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Subject: Re: [boost] Improving Boost Docs
From: Robert Ramey (ramey_at_[hidden])
Date: 2017-08-14 16:00:53

On 8/14/17 8:29 AM, Andrzej Krzemienski via Boost wrote:

> I do not even know if there is a consensus about what "look and feel" is.
> Is it only the fonts and colors, or is it also the same structure of
> documentaion in all libraries: short intro first, then tutorial, then
> reference section. If the latter, according to my knowledge, boostbook does
> not offer the ability to generate reference from source code annotations,
> so it might just put off people. You need to set up a collection of
> additional tools.

No question that addressing this is very difficult.

> This apart, some libraries have only plain HTML documentation, and some do
> not have it at all, so they would benefit immediately from being converted
> to boostbook.

Hmmm, that's not all that clear to me. Let's use the serialization
library as an example. It is crafted with raw HTML. It uses the
boost.css so it looks similar to many of the other boost libraries. It
was made before boostbook was available. Writing in HTML was tedious -
but not nearly as complicated as using the tools now popular. And once
it was done, it was pretty much done. Whenever someone pointed out some
error or it needed a small enhancement, it is is pretty simple to
update. It's been 15 years without much hassle. What would be actually
gained by conversion to boostbook? I don't know that we generate the
PDF anymore. It looks pretty close the the official boostbook output.
And has my cool documentation navigator which would be lost.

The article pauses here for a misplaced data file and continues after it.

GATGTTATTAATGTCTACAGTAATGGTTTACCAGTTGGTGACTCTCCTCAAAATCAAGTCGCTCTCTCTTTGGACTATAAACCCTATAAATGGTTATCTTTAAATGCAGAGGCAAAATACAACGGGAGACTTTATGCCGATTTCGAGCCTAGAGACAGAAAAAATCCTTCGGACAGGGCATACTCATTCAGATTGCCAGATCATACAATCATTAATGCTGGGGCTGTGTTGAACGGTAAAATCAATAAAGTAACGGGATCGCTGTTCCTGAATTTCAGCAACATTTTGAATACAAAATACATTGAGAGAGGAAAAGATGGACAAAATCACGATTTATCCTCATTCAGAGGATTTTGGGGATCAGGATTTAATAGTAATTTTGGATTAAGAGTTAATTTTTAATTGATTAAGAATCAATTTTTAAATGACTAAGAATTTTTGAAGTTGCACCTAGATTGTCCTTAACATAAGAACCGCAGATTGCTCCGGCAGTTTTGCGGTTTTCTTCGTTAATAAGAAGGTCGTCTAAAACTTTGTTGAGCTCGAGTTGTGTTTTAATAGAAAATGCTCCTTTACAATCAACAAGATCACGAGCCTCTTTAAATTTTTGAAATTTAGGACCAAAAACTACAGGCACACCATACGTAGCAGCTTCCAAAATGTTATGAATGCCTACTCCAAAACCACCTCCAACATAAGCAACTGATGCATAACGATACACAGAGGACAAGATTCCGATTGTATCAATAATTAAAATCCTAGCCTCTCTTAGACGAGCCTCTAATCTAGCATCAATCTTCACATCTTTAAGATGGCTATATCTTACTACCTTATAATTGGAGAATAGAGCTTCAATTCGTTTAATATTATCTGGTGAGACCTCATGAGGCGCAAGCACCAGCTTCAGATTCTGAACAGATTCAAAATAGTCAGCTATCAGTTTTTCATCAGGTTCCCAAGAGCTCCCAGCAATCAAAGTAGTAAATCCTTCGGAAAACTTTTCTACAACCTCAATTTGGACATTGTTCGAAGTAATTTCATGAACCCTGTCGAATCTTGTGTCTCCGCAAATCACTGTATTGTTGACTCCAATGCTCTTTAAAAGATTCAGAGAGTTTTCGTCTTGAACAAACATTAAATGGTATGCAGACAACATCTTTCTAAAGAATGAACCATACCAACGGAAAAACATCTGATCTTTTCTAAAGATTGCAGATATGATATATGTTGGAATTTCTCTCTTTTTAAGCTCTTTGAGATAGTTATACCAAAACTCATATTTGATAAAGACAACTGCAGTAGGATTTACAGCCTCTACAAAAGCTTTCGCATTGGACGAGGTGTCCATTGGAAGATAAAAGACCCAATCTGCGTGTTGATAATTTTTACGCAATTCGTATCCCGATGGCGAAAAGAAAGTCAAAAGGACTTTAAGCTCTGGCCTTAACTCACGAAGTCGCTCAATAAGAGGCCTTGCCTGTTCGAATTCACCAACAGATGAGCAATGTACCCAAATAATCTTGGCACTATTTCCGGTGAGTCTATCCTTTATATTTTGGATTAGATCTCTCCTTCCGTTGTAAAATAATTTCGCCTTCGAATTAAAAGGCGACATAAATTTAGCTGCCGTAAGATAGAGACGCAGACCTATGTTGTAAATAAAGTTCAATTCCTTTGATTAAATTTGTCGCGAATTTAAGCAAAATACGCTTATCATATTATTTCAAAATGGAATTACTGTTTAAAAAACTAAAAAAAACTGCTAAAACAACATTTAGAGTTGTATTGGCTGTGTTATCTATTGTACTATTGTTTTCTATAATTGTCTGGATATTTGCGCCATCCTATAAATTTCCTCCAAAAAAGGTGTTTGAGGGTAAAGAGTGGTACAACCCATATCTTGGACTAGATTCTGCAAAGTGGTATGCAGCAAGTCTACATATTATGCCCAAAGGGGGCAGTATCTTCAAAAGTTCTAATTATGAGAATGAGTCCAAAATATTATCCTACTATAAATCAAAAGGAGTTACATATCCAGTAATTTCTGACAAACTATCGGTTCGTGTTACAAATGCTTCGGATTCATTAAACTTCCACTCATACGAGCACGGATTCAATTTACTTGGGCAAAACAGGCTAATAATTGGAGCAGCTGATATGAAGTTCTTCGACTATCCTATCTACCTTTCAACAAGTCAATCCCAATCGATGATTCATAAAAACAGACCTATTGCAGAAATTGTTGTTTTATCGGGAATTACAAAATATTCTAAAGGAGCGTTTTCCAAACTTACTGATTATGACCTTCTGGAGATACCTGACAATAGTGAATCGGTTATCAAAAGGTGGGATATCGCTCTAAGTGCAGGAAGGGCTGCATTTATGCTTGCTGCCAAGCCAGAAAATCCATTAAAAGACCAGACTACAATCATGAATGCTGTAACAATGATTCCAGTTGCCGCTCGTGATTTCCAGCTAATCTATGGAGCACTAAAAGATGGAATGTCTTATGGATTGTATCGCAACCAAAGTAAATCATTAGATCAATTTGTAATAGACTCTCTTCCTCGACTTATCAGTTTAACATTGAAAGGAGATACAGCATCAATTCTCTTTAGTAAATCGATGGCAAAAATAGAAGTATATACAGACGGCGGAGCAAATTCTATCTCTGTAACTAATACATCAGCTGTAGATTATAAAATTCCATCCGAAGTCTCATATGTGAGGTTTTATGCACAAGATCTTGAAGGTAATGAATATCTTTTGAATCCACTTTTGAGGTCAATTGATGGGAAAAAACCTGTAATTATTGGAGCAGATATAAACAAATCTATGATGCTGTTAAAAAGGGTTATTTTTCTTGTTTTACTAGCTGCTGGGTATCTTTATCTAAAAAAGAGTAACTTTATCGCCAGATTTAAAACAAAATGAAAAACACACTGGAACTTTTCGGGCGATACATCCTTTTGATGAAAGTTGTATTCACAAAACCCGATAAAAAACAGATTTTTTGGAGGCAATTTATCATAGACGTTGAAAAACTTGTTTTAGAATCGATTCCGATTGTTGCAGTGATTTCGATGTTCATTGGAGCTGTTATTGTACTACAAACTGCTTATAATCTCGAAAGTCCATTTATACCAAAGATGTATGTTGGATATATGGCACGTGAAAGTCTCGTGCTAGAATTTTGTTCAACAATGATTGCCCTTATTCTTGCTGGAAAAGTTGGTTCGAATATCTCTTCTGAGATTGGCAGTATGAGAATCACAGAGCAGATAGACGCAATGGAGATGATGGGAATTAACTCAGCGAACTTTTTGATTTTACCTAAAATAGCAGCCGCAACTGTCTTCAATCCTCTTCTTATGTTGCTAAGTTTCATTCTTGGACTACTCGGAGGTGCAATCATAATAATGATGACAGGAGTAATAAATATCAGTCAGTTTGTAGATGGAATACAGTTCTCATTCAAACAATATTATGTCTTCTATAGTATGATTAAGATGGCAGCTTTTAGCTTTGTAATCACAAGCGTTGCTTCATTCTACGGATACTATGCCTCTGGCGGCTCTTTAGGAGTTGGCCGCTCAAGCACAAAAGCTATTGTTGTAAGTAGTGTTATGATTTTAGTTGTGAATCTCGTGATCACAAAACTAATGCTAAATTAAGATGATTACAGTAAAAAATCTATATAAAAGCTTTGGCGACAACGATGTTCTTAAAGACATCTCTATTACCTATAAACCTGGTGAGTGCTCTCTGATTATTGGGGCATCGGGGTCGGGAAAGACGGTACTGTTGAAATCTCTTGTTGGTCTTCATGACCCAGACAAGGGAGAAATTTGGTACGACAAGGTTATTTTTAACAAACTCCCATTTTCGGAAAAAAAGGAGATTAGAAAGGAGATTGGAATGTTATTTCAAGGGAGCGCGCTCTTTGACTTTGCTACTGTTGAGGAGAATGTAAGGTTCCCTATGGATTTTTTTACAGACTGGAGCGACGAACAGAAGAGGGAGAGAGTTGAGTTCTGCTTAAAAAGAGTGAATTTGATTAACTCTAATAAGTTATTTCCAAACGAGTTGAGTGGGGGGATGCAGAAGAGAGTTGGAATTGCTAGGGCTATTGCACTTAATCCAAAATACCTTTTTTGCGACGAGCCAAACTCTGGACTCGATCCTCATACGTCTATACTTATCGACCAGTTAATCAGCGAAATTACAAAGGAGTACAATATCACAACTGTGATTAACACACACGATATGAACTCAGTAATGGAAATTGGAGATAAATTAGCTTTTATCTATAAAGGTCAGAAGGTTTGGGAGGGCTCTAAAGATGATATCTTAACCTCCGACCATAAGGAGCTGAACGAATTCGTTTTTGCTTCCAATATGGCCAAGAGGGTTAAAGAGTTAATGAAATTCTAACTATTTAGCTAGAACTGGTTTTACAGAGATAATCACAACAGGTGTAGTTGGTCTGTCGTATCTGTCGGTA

As an aside, making the original version of the documentation was an
unbelievably contentious exercise involving acrimonious disputes between
David Abrahams and myself mostly. What came out of this was:

a) Concepts must be addressed explicitly in the documentation of any C++
library which uses templates.

b) Concept checking must be part of any C++ library code which uses
template parameters.

c) "Concept" is a very, very, very unfortunate choice for the idea. It's
very misleading and confusing and has led many, many people to
understand the idea. This believe is behind my preference for the term
"Type Requirements" when I can get a way with this.

d) A long, contentious, strident, mailing list interaction with David
Abrahams has to be the most unpleasant, and likely most unproductive way
to learn anything. I've tried to keep this mind when promoting the
concept of "Concepts" (Damn - there's the confusion about "concept" again)>

Robert Ramey

> Regards,
> &rzej;
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